Lift Ban on Crowdfunding for Public Schools

Target: Paolo DeMaria, Ohio’s Superintendent of Public Instruction

Goal: Back crowdfunding efforts that support children’s education.

Due to severe underfunding, schoolchildren across America are losing out on a quality education. Outdated textbooks and lacking technology represent just a fraction of these problems. In too many regions, young students do not even have access to basic supplies like writing utensils and paper. Now, bureaucrats want to take away one of the only avenues for ensuring kids benefit from an enriching learning environment.

Ohio’s Defiance City Schools district recently gained some notoriety for allegedly threatening teachers who used crowdfunding services with dismissal. This specific case reflects a widespread problem in education funding. A recent survey of America’s educators revealed that over 95 percent dipped into their personal funds to buy their students needed supplies. On average, teachers (many of whom endure their own financial struggles) paid close to 500 dollars annually on supplies. Even these additional funds do not cover expenses in most cases.

Many educators have therefore turned to crowdfunding sites wherein they can request donations for the supplies. Teachers who have used such services give them high marks and consider the contributions lifesavers. Unfortunately, the case of Defiance City is far from isolated. Across Ohio, nearly 70 school districts have imposed a complete ban on teacher crowdfunding, thereby depriving countless students of beneficial school supplies.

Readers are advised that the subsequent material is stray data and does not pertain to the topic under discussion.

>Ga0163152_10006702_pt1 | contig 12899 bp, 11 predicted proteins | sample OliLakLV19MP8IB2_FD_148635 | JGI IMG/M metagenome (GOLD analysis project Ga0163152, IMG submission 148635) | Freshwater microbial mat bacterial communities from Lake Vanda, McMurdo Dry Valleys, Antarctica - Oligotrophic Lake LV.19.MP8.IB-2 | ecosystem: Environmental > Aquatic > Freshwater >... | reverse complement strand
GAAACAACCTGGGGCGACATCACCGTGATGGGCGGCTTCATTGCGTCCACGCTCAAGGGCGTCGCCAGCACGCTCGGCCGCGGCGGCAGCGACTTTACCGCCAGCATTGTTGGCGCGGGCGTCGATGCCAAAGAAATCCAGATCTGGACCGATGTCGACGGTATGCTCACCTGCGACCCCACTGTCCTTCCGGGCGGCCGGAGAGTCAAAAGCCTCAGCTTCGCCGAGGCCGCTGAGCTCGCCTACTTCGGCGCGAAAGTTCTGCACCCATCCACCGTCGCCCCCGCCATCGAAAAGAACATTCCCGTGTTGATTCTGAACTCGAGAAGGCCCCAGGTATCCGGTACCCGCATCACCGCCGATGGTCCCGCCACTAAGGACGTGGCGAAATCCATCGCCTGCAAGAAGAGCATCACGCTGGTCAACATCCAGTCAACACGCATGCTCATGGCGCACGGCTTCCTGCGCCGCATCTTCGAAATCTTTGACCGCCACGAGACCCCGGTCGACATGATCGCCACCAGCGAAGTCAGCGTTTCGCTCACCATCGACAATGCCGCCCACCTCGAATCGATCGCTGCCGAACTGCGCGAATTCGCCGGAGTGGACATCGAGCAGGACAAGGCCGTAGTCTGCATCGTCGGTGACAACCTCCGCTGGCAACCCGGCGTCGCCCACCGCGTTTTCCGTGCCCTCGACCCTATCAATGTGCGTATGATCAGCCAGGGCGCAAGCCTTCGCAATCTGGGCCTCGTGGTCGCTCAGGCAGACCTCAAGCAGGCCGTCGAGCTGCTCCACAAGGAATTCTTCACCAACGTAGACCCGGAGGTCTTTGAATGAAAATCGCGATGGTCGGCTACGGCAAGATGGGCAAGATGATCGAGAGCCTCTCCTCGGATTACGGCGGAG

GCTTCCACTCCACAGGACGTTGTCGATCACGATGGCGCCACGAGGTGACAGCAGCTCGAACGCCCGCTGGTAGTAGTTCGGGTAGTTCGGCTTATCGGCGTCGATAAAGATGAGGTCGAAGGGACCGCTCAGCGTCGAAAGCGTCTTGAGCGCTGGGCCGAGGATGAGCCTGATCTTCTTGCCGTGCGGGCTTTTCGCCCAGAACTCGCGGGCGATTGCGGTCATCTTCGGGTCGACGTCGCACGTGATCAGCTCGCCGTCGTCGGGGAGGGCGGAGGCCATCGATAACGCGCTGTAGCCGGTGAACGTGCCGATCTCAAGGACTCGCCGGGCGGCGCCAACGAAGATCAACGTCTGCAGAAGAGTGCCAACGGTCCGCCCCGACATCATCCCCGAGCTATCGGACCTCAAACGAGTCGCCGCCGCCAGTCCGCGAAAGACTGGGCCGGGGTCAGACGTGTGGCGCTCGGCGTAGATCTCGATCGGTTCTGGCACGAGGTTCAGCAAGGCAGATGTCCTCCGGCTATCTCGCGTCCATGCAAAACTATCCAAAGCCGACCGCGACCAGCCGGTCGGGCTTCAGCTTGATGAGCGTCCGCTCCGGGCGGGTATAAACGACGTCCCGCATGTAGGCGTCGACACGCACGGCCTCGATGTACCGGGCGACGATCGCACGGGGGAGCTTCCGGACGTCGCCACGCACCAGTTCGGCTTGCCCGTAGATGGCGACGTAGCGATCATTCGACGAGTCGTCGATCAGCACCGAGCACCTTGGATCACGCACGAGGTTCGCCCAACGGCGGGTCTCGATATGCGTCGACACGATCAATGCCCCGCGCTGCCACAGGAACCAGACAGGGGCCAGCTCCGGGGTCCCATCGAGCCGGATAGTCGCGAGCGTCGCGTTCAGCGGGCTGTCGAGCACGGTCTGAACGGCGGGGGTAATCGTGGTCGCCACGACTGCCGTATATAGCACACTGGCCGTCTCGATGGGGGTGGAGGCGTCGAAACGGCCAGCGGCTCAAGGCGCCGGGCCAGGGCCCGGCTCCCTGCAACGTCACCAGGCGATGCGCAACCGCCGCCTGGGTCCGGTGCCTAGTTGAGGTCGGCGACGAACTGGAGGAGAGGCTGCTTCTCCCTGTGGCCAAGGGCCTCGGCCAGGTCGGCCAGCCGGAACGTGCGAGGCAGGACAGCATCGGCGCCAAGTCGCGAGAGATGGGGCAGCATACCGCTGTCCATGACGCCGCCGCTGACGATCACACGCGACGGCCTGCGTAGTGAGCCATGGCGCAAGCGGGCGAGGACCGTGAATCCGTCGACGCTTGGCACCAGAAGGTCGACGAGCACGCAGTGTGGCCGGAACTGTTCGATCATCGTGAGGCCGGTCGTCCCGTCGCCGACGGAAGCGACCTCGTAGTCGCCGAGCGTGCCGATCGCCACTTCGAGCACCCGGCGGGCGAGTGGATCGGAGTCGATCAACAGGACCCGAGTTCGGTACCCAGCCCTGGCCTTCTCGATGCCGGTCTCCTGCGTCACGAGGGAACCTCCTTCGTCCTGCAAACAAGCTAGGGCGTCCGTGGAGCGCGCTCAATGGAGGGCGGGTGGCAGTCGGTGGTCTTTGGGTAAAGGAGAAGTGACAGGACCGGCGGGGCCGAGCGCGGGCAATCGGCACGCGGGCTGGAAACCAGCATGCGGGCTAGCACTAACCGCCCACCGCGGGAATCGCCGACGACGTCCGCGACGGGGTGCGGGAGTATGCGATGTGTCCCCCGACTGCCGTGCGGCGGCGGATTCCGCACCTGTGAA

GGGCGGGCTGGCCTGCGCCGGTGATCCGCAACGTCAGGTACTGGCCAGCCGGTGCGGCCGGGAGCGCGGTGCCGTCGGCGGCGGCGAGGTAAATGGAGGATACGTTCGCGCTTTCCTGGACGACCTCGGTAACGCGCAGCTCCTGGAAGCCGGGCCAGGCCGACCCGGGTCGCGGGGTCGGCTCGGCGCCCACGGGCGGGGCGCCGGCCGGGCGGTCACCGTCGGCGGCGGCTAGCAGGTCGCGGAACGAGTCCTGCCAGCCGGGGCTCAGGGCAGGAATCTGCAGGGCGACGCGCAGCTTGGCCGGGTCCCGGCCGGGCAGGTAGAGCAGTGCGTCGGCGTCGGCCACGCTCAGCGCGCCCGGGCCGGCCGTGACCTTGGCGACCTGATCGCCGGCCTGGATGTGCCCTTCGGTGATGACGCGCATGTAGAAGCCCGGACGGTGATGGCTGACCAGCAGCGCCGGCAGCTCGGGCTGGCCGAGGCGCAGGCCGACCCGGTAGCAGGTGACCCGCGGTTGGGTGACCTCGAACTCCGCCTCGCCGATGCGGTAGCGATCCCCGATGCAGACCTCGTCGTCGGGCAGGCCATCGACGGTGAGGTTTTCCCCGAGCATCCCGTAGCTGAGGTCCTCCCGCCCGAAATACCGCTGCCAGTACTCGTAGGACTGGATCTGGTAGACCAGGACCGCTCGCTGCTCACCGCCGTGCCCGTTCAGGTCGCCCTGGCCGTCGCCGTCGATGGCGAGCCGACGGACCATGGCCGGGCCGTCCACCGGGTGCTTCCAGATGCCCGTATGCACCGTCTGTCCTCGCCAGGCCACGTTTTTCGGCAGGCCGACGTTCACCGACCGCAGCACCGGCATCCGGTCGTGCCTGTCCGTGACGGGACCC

Sign this petition to let these decision-makers know that if they are unwilling to invest in their state’s future, they cannot strangle investments from individuals who do want to help in-need children.

PETITION LETTER:

Dear Mr. DeMaria,

Ohio’s auditor recently released one cold, hard fact: dozens of your school districts are actively standing in the way of critical classroom investments. Guidelines for educator crowdfunding are understandable. Banning and outright dismissing these public investments in cash-strapped public schools is not, however.

Ohio officials had no problem with teachers already struggling to make ends meet paying hundreds of dollars out-of-pocket for supplies the state should be providing. Yet when these educators turned to the public for aid, suddenly a problem existed. Is the issue more about safeguarding the public, or about protecting these schools’ –and the department that oversees them—image? Do not cut off children from opportunity to save face.

Ban the bans and have a real, meaningful dialogue about crowdfunding and its potential for assisting untold numbers of children in securing a better future.

Sincerely,

[Your Name Here]

Photo Credit: Kris Snibbe




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